This site is intended for health professionals only

At the heart of general practice since 1960

A busy 48 hours at BMA House

‘A week is a long time in politics’, Harold Wilson famously once said. Medical politics is no exception – and in fact, it could be just 48 hours before we see a number of key developments.

By Steve Nowottny

‘A week is a long time in politics', Harold Wilson famously once said. Medical politics is no exception – and in fact, it could be just 48 hours before we see a number of key developments.

Tomorrow sees the year's second BMA Council meeting, and discussion of the European Working Time Directive and its expected impact on trainee doctors is likely to dominate debate.

But council members will also hear a report from a new sub-committee set up to establish a ‘strategy for campaigning against the creeping commercialisation of the NHS.' Could this be Support Your Surgery, The Sequel?

Some of the GPC negotiating team also sit on BMA Council, so they may be involved in discussions, but for the GPC, the biggest item on the agenda tomorrow has to be its crunch meeting with health minister Ben Bradshaw to discuss the scrapping of the square root formula.

As Pulse reports again this week, PCOs have been decidedly backward in coming forward when it comes to working out how to support the practices who will be hardest hit by the QOF prevalence changes.

This isn't, the GPC stress, the Government's fault. After all, PCOs were explicitly told they ‘should work with practices that identify themselves as experiencing a significant loss in income to understand the impact of the new arrangements on the service provision.' But they haven't done so – and now GPC negotiators will ask Mr Bradshaw what he can do to ensure recalcitrant PCOs play ball.

How they get on tomorrow will be near the top of the agenda at Thursday's GPC meeting, but expect discussion too on a wide range of topics – the future of the QOF, forthcoming DDRB pay report and MPIG phase out will all probably feature at some point, and there's much else going on besides.

One thing on the agenda for certain is the Summary Care Record rollout, normally a subject confined to specialist forums such as the Joint GP IT Committee of the RCGP and GPC. But Pulse's revelation last week that some patients have been told they can only opt out of having a care record if they ask in person has apparently caused the BMA to sit up and take notice.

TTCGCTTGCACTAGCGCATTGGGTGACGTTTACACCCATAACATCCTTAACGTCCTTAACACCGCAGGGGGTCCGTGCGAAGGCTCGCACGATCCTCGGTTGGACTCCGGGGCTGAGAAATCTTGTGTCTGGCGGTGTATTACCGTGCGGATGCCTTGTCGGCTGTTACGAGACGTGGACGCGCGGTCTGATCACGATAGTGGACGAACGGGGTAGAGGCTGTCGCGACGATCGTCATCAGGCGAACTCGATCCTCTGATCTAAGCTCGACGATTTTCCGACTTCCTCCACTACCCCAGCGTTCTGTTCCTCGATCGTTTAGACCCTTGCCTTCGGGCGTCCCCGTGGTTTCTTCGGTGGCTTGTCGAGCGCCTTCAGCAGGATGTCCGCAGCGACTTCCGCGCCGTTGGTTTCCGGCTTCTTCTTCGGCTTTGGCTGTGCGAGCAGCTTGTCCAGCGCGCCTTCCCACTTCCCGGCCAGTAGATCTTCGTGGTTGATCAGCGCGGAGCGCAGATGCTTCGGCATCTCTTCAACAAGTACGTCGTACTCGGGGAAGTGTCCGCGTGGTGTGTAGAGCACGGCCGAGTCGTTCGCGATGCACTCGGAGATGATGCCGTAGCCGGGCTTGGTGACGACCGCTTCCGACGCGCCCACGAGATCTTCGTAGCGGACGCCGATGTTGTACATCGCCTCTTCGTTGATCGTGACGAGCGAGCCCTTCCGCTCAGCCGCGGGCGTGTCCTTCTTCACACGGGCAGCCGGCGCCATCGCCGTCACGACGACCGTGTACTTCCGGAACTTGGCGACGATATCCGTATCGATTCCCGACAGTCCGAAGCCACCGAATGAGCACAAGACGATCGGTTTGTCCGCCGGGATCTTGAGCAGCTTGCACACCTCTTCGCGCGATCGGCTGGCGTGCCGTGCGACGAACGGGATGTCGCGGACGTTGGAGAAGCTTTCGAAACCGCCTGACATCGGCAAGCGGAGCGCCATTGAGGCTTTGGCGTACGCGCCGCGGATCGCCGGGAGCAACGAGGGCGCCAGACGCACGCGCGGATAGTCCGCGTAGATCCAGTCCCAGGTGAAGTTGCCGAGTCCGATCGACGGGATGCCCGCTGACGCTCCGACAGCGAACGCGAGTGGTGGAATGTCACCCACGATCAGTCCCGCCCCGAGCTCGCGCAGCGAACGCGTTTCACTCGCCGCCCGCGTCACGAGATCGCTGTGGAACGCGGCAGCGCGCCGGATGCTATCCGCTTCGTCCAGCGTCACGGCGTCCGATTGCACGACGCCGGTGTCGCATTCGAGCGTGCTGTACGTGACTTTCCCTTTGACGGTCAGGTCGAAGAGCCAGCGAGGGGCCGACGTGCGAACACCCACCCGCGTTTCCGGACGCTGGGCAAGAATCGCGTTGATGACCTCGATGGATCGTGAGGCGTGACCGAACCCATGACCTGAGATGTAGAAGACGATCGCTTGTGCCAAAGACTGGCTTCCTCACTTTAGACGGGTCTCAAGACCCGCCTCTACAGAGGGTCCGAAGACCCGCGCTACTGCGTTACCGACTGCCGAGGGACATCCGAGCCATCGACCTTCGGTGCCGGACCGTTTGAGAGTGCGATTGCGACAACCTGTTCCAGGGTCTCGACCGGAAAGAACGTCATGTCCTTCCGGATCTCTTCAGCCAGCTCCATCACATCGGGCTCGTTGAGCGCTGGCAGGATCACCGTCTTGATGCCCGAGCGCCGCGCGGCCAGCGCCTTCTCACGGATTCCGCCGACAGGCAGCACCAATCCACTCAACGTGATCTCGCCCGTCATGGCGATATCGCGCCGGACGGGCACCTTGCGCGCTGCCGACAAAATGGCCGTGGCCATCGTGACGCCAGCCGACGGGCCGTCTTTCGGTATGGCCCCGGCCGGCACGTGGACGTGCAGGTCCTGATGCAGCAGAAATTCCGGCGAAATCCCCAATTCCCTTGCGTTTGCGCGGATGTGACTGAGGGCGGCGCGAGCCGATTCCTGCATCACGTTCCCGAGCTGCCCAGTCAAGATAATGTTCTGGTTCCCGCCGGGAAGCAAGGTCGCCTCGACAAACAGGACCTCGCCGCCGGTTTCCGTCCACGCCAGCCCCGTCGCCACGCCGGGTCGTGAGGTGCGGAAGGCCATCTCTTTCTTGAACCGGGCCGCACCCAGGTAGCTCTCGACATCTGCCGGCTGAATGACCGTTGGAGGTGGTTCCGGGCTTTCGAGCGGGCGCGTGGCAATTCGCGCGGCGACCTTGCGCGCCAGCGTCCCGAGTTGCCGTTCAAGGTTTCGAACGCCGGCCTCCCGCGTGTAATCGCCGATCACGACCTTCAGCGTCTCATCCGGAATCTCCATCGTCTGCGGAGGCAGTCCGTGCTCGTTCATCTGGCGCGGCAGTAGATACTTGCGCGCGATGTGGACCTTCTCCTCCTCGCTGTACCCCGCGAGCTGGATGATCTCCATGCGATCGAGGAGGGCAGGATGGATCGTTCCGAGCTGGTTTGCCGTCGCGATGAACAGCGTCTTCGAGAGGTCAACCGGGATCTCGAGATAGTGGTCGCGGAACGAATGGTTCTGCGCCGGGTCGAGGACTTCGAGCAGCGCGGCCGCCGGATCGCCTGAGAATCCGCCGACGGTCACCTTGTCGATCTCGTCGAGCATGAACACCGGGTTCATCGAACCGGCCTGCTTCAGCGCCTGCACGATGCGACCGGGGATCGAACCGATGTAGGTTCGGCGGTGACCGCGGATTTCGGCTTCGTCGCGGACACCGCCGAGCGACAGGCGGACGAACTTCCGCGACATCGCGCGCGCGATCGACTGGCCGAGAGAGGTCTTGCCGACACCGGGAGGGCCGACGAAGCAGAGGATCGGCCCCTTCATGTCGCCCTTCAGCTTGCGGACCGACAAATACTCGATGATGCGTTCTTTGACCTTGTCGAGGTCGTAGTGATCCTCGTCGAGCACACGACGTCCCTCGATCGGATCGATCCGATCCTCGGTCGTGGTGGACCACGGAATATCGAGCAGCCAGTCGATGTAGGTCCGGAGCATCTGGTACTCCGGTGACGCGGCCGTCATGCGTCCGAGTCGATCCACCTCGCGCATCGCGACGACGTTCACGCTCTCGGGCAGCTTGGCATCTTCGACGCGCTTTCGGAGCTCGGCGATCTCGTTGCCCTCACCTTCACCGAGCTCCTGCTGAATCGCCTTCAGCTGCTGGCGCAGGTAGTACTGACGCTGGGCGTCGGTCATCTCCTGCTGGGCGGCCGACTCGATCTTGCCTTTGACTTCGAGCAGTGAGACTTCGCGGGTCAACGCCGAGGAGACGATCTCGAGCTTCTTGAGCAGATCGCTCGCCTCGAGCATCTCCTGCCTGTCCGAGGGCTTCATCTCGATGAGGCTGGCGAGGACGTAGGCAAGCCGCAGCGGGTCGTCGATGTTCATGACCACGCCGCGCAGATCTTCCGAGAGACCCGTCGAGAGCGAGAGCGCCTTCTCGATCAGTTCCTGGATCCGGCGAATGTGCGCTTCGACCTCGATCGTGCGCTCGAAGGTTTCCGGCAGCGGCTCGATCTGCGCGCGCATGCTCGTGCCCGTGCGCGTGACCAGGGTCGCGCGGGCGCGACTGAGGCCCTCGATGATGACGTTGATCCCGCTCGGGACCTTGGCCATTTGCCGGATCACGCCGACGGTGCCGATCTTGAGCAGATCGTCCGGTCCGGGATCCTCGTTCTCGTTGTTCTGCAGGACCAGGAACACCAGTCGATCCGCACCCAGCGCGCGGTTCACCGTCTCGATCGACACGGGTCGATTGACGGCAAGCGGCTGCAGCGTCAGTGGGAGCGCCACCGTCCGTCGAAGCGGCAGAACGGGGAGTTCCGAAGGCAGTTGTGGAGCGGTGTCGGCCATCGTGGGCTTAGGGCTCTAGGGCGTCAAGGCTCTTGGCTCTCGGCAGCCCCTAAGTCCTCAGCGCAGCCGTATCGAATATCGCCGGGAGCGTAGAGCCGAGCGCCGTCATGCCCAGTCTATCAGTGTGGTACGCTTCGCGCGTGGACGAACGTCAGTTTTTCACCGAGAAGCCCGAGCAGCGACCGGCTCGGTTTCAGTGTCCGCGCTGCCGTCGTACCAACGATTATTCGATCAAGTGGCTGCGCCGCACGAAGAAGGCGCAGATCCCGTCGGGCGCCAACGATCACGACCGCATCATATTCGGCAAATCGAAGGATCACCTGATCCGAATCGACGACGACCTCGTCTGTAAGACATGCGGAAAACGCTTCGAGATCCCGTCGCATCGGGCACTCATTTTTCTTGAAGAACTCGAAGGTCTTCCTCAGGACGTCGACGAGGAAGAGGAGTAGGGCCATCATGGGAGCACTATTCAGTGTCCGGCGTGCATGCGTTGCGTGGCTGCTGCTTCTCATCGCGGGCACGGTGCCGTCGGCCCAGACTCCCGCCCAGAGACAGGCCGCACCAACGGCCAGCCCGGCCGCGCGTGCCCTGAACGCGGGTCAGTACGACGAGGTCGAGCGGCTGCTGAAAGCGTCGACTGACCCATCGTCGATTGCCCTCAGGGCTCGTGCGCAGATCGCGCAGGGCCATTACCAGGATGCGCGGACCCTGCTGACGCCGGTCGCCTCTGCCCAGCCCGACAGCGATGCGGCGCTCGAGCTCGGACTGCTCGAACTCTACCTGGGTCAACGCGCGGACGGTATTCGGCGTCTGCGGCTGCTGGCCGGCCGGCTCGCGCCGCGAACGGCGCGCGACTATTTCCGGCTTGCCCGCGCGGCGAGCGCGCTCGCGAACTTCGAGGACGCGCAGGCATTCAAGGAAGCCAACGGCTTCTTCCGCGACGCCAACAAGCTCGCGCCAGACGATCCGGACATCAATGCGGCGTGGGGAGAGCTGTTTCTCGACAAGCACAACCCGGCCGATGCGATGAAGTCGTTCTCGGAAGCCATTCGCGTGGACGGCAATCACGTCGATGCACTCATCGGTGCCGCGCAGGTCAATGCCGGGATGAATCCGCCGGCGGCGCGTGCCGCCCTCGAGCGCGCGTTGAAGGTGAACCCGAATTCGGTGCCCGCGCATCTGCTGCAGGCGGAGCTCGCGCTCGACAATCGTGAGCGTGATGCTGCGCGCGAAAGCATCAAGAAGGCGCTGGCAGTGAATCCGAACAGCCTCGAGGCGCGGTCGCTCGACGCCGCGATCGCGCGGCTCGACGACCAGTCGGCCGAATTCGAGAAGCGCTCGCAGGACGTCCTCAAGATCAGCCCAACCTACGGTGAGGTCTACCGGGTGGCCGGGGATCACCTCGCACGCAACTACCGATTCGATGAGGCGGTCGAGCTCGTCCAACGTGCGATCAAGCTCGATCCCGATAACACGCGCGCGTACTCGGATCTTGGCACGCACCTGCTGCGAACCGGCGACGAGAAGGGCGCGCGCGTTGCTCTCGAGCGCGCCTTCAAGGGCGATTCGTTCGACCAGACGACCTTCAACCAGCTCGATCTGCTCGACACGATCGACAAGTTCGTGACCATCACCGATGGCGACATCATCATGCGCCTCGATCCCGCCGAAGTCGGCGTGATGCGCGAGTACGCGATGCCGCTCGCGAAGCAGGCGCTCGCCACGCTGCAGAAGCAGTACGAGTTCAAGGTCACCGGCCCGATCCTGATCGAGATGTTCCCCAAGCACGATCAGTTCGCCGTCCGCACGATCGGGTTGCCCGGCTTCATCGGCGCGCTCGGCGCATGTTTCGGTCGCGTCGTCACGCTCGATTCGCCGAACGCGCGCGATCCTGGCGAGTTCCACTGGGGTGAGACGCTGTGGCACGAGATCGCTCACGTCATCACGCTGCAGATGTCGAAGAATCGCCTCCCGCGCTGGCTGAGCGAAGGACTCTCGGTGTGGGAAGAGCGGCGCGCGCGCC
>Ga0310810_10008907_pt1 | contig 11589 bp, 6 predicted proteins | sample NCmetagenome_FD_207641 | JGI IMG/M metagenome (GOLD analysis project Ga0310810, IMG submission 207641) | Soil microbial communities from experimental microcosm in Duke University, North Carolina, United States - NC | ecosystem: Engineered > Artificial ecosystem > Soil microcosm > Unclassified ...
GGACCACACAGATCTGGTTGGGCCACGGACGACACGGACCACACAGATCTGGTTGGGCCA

Given that the GPC has been relatively supportive of the Summary Care Record following the decision to switch to a ‘consent-to-view' model - and given that the wider care records rollout is now underway - this may or may not be quite significant.

Two days. It's a long time in politics.

BMA House: A busy 48 hours ahead for GP leaders Recent posts

The politics behind the minimum alcohol pricing plan March 16
Federations: policy pipe-dream or the future for GPs? March 13
'104% of practices using Choose and Book.' So how's that then? March 10
QOF and MPIG changes: what your PCT is doing March 3
GPC's exaggerated claims on QOF losers starting to pay dividends February 27
Extended hours? You must be joking... February 25
Should GMC have spent £43,000 on Cape Town junket? Feburary 20
Pay survey by next week? MPIGs might fly... February 18
Lord Darzi, GQ superstar February 13
Why GPs will no longer have a choice over Choice February 12
The strange contenders for the world's best GP job February 11
When is a consultation not a consultation? When it's on polyclinics February 10
What would you ask Alan Johnson February 05
Choose and Book: we told you so February 04
Is the straight white male GP really an endangered species? February 02
Preparing for power 30 January
Profits drop not the only story from GP survey January 29
Choose and Book: Two steps back, one step forward January 26
Lord Darzi's secret meeting with the private sector January 22

Rate this article 

Click to rate

  • 1 star out of 5
  • 2 stars out of 5
  • 3 stars out of 5
  • 4 stars out of 5
  • 5 stars out of 5

0 out of 5 stars

Have your say